“Most of us instinctively avoid struggle, because it’s uncomfortable. It feels like failure. However, when it comes to developing your talent, struggle isn’t an option—it’s a biological necessity. This might sound strange, but it’s the way evolution has built us. The struggle and frustration you feel at the edges of you abilities—that uncomfortable burn of ‘almost, almost’—is the sensation of constructing new neural connections, a phenomenon that the UCLA psychologist Robert Bjork calls ‘desirable difficulty.’ Your brain works jus like your muscles: no pain, no gain”

Daniel Coyle, The Little Book of Talent

When was the last time you faced struggle? How did it go? Did you resist? Or did you embrace it? How did it feel to fail? How did it feel to learn from the failure? How did it feel to succeed eventually?

Testing yourself at the edge of your abilities is the simplest way to improve. Notice I said simple, not easy. You see, we all know what we need to do. But for most of us we fail to do those things whether they be in the realms of exercise, diet, meditation, relationships, and sleep. Why do so many know WHAT to do yet not actually do those things?

One reason could be decision fatigue. Decision fatigue involves having lots of choices and becoming drained during the process. Overthinking decisions all day leads to a reduction in the ability to make sound decisions, so we fall back into our safe, old habits. This is the WHY behind getting the most important task of the day done FIRST. Whether it’s meditation, exercise, diet, or writing—the most important task sets you on a positive path of momentum. Most will cite their lack of time—it’s their lack of direction. No direction results in an aimless, general movement through life. You have time. Prioritize it in the morning to do the most IMPORTANT task.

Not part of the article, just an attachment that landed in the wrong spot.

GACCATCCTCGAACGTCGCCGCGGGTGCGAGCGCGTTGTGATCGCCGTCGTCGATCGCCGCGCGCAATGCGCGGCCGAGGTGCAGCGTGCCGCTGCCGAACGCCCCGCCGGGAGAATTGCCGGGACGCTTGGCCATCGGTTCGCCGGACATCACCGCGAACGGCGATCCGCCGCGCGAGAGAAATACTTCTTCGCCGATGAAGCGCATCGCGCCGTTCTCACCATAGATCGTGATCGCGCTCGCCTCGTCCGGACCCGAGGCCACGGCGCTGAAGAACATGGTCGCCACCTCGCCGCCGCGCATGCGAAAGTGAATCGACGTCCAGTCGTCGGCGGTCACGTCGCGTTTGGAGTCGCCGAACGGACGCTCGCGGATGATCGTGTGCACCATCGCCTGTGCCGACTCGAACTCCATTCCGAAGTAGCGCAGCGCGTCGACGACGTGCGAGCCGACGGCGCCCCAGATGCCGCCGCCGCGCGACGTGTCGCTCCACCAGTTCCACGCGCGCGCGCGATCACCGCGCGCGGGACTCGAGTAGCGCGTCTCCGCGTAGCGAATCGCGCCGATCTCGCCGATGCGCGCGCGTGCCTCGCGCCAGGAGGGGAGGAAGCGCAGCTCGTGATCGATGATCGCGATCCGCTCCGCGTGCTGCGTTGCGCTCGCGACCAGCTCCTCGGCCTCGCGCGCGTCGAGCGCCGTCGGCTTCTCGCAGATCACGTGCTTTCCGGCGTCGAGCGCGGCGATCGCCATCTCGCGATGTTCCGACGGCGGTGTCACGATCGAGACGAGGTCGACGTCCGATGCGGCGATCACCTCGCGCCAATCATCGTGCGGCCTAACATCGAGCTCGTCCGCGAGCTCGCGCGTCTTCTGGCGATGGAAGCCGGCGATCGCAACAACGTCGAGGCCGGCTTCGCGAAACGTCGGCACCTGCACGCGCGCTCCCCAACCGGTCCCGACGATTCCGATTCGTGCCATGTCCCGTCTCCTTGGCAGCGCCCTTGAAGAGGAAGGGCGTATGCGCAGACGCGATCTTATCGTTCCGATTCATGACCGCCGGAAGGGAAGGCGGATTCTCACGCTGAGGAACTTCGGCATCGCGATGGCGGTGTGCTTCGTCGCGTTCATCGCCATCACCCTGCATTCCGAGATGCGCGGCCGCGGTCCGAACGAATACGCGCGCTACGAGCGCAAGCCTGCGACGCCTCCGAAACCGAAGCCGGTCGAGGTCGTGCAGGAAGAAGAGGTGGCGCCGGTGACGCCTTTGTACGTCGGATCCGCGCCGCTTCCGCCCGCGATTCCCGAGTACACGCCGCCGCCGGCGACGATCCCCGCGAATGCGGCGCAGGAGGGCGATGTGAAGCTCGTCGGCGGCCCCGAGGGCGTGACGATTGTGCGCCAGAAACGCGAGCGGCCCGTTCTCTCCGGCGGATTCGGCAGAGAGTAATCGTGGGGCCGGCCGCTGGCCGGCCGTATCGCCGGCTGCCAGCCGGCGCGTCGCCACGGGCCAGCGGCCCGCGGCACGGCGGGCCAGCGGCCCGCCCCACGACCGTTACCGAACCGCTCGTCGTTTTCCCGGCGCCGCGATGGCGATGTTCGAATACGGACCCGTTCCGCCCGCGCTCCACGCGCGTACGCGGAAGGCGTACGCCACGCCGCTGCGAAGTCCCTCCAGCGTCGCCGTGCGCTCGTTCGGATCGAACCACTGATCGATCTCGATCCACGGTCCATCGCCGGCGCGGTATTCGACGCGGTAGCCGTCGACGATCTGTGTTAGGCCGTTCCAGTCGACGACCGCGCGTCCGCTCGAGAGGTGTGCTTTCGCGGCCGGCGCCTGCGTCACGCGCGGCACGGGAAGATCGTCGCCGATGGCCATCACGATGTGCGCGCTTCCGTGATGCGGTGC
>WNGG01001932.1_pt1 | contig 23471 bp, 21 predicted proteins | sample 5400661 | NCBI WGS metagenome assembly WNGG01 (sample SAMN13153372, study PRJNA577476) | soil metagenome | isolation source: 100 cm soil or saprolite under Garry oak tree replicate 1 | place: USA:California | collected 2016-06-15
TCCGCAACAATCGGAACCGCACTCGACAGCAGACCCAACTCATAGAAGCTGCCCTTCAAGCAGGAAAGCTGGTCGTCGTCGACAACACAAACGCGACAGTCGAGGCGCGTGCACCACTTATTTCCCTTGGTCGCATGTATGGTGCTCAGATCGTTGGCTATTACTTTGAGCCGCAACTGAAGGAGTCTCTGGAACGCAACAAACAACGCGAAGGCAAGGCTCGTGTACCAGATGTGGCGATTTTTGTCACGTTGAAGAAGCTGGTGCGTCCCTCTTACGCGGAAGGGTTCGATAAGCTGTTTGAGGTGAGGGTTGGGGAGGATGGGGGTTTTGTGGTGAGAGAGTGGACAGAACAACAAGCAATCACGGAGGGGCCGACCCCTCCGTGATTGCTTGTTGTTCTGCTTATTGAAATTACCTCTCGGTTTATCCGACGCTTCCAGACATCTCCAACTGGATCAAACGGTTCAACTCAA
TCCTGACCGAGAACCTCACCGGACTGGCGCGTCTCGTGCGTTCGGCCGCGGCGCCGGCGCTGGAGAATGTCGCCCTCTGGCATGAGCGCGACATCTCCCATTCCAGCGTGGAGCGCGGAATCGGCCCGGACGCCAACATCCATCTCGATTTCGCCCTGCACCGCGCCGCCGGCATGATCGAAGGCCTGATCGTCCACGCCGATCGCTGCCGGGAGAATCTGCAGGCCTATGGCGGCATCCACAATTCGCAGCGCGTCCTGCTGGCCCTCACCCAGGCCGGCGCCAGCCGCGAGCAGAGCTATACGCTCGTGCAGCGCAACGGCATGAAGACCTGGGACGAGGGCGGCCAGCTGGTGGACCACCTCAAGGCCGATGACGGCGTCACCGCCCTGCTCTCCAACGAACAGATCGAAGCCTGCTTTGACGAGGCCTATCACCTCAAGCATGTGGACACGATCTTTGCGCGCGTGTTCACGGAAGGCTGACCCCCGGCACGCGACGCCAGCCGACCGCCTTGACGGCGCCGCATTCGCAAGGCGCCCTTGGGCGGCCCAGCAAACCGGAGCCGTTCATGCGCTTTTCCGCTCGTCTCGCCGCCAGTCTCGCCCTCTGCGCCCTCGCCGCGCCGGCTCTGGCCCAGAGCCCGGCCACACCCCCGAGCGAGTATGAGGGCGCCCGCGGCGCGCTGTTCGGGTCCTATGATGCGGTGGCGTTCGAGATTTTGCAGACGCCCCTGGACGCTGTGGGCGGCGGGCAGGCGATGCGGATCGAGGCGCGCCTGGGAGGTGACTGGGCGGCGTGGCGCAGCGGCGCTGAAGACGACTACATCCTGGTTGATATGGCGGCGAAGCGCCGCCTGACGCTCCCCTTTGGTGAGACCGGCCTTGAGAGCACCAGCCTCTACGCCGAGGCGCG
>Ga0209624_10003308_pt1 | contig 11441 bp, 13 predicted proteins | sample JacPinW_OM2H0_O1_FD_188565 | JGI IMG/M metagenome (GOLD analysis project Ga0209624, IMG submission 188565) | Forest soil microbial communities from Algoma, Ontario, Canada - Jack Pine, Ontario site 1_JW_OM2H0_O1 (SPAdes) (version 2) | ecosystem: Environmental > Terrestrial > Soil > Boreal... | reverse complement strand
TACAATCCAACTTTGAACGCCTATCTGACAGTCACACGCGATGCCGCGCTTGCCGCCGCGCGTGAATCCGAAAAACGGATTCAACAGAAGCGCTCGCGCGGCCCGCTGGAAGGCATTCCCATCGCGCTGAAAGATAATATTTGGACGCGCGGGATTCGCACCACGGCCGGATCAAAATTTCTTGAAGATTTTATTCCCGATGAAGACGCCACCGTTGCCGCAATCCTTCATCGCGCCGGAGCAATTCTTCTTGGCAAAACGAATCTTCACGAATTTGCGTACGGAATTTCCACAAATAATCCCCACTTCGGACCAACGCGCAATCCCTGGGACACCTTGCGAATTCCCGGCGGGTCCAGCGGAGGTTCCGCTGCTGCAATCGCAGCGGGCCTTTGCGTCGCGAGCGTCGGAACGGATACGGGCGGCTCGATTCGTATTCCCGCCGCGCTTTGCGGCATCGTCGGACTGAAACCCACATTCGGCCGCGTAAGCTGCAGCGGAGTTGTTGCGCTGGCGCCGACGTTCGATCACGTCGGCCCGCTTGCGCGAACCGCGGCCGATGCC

Another reason is it we can feel that knowing and doing are one in the same. Many will know what to do yet rarely take action. They can cite studies, what they’ve heard, and what their close friends have said but they’ve never EXPERIENCED it for themselves. Instead of taking people’s word on certain experiences, do it for yourself and make up your own mind. If someone says “so and so is this type of person” don’t allow your judgment to be based off of one person’s experience. Build your experiences up by taking action. If you wonder if diet XYZ will work for you, DO IT. If you wonder if training program XYZ will work for you, DO IT. It’s really that simple. There’s an overload of information and we think our ways out of doing. The best part of starting and sticking to a routine for 6 weeks is the discipline built up. Sticking to something has a profound effect on your life. You can recall this discipline and it’s a real muscle that gets better with practice. Commitment to yourself is something that will never leave you if you continue to build it through daily practice. It’s an amazing trait that is rare to find. Commit to yourself on a daily basis.

The final reason we’ll go into today is the fear of getting outside the comfort zone. Being comfortable is a scary endeavor. It’s seemingly easy for children to do these types of things. Doing things they’ve never done is an adventure. As we grow older we think, we use logic, and calculate if the particular endeavor is worth the risk. Most of us talk ourselves out of it. Our risk vs. reward thought process shuts us out of growth. Acting through the uncomfortable endeavor allows a rush of feel good hormones. We conquered something. It feels amazing. And it creates a cascade of momentum that can spill into other areas of life. It allows you to challenge preconceived notions. It leads to creativity. It leads to LIFE. You being living at the edge of your comfort zones.

In closing, there are many reasons we fail to embrace struggle. Be the rare person to defy the odds. Get outside the comfort zones you’ve set up. Embrace the struggle. It’s literally building connections in your brain. Build the momentum in your life one neural connection at at time.

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